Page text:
Now Caught in the Mousetrap, Senator Warren Could Not Resist Trump’s Bait

Those readers who follow my articles know that there are three “vaults” that I often open to retrieve examples or metaphors. The classics should never die, and I want to do my part keeping them alive.

Vault # 1 contains political dramas: American President, West Wing, etc.

Vault #2 contains 50 years of Star Trek

Vault # 3 contains sports comedies: Major League, Slap Shot, Tin Cup, etc.

Today, we open Vault #3.

There is a classic scene in the 1996 film Tin Cup where driving range owner Roy McAvoy (Kevin Costner) challenges professional golfer David Simms (Don Johnson) to a long-drive contest using a 7-iron…and hitting from right where they stood, the patio/bar area behind the clubhouse at the golf course. Simms accepts. McAvoy goes first and hits a monster of a drive, maybe 250 yards out onto the adjoining fairway. Simms goes next. No practice swings. He does not even remove his suit jacket. But instead of following McAvoy’s lead and hitting towards the fairway, Simms turns and hits his shot down the golf club’s long asphalt driveway. While nowhere near as majestic as McAvoy’s shot, Simms’ shot was like the Energizer Bunny. It kept going and going and going. The point was, when someone who is so far beneath your talent level tries to show-off by challenging you, you do NOT play to their strength. You play to yours. McAvoy’s strength was the long-drive. Simms strength was strategy, thinking outside the box, and negating his opponent’s strengths as a way of obscuring his own weaknesses. That is how you win a rigged bet.

Why does this scene matter to a guy like me who writes about politics? Because President Donald Trump is a lair, a bully, a name-caller, and a misogynist, who never tires of demeaning women with nicknames or comments about their physical appearance. He challenged Senator Elizabeth Warren’s veracity, her family heritage, and nicknamed her Pocahontas, due to an old instance of self-identifying as having Native American heritage based on family lore. But when Trump challenged Warren to prove her lineage, and sweetened the pot with a $1 million charitable pledge, Senator Warren did not follow David Simms’ lead and think her way out of the dare. She seized the opportunity to play her challenger’s lose-lose proposition.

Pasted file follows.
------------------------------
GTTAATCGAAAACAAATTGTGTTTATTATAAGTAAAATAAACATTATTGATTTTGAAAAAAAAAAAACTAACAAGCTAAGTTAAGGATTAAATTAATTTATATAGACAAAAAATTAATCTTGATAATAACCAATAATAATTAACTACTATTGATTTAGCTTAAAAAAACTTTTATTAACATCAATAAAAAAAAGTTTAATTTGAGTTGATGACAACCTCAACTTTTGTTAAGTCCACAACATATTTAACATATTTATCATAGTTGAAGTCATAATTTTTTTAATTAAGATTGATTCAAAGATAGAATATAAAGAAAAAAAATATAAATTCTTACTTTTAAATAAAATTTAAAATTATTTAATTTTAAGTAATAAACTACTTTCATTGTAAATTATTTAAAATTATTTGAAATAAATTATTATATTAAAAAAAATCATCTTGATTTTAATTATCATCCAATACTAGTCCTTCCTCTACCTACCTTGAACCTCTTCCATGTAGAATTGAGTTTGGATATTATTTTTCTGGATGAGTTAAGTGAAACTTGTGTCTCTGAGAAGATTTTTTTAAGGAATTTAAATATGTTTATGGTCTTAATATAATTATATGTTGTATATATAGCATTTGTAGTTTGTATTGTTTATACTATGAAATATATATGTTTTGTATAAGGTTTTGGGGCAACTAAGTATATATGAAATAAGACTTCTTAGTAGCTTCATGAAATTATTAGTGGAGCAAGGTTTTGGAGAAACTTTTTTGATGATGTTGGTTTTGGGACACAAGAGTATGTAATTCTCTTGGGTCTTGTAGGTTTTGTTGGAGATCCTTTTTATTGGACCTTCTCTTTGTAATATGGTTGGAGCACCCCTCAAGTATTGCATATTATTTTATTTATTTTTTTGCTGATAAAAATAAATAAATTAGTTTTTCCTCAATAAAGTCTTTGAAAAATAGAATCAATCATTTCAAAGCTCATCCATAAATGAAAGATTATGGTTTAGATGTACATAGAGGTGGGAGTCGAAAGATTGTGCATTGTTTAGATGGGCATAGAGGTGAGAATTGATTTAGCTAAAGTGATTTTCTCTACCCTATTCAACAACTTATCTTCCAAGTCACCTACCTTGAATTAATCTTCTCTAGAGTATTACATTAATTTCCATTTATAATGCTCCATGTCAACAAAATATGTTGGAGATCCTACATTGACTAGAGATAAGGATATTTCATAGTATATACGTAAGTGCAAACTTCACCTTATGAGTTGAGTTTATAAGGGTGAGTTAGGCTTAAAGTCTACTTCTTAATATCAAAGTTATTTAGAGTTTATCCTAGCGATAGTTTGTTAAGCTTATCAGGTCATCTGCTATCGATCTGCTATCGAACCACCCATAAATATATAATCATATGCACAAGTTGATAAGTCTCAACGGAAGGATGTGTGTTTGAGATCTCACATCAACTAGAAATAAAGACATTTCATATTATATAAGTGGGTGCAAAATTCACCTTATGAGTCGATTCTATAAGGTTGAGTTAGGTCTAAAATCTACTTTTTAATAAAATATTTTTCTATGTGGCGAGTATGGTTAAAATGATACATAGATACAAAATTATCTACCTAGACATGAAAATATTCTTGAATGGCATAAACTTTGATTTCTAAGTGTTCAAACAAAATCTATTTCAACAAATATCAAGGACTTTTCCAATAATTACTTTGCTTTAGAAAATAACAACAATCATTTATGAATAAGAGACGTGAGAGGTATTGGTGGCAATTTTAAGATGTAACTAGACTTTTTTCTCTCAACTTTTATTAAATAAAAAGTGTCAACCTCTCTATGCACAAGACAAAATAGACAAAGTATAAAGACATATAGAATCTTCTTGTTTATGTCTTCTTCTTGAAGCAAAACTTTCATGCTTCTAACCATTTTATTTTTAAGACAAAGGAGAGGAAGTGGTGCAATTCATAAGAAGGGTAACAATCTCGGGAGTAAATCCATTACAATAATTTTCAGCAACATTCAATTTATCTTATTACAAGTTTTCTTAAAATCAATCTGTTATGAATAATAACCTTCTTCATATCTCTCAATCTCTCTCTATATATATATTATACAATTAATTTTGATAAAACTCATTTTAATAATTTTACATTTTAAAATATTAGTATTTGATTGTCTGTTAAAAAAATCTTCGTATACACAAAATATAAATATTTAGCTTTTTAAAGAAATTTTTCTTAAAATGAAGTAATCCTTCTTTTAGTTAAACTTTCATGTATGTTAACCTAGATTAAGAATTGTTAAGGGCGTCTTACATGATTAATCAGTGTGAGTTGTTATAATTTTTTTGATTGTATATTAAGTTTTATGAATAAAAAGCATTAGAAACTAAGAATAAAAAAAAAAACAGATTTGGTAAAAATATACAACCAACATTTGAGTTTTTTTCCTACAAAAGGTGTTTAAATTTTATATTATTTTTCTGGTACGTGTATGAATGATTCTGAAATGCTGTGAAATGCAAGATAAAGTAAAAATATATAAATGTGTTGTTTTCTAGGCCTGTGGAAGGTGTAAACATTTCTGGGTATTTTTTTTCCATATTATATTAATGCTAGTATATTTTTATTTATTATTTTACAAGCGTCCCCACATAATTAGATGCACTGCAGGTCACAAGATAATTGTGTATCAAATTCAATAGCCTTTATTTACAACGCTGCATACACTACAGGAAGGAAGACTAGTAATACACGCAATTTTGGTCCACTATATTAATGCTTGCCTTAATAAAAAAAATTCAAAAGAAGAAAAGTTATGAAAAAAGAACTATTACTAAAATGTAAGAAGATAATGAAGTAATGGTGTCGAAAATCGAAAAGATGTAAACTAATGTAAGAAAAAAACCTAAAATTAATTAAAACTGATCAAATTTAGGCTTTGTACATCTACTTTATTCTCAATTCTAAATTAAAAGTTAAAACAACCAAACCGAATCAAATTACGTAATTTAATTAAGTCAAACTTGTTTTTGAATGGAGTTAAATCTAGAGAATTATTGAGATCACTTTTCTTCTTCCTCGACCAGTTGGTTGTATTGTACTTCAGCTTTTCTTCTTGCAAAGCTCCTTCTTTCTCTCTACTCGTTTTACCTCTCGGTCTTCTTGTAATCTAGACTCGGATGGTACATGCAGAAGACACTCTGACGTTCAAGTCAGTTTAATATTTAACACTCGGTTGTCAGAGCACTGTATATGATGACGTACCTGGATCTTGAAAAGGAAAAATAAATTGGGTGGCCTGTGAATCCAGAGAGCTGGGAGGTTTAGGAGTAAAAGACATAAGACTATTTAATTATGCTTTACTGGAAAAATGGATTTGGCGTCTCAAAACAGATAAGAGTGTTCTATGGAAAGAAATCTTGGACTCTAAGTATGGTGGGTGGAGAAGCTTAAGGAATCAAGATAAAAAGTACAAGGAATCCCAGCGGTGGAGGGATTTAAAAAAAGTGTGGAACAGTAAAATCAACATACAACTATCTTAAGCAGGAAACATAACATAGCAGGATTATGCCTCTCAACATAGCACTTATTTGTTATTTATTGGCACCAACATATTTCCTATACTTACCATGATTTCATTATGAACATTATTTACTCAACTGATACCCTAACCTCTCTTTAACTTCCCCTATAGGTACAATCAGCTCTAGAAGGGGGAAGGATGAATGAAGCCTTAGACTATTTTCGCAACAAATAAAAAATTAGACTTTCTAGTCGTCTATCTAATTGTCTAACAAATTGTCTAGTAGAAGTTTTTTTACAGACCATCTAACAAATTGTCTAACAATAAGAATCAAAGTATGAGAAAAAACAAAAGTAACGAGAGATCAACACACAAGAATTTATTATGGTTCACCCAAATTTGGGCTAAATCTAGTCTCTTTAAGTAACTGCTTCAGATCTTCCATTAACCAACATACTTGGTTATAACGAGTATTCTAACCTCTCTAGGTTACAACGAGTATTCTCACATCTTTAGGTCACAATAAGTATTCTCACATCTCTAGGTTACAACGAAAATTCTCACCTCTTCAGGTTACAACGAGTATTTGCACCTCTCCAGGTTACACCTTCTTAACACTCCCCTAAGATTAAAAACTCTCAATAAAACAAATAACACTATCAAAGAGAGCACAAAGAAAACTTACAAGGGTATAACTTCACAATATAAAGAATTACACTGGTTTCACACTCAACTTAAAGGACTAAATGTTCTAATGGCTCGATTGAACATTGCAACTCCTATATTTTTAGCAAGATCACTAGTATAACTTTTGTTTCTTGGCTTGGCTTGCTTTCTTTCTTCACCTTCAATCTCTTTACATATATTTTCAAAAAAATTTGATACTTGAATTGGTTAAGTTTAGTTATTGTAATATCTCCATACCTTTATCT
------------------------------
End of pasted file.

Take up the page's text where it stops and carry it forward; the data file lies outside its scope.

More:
For Trump, it was never about whether Warren had Native American ancestors in her family tree or not. That was just another distraction. Trump’s grandparents (Friedrich and Elisabeth) were born in Bavaria. Donald Trump’s first wife Ivana (mother of Ivanka, Eric, and Don Jr.) was born in Czechoslovakia. Even the current First Lady, Melania, was born in Slovenia. The Trump’s may be the least “American” first family in history.

Why then would Senator Warren take the bait and try to prove her “heritage” to someone like Donald Trump? And to try to prove something precise with evidence that can never be precise when looking back that far in a timeline? And to try to prove it to someone who would never believe something he disagreed with even if irrefutable proof were slammed in his face?

Warren made a mistake; the sort amateurs or novices make. It happens. Fortunately, the electorate is more forgiving than generations ago and one misstep does not end one’s presidential aspirations. We are more than two years out from the next presidential election, so there is time to recover. And really, in the grand scheme, the DNA test results change nothing. Democrats contesting the 2020 primary with Warren were never going to attack her race. And were she to win the nomination, Trump will use the issue anyway and will still call her childish names.

The critical takeaway is that this is a losing issue for Senator Warren no matter how she defends herself.

On one hand, it is a classic straw man argument. The claimants (originally, Warren’s Massachusetts Senate challenger Scott Brown and now, Donald Trump) do not care about Warren’s heritage. They want to make her seem dishonest. They want to portray her as someone who played the “race card” to get ahead instead of acknowledging her success was based on skill and determination. They want to build a narrative knowing that innuendo and accusation worked in the race to defeat Hillary Clinton, so why change what works, even if the accusations are false?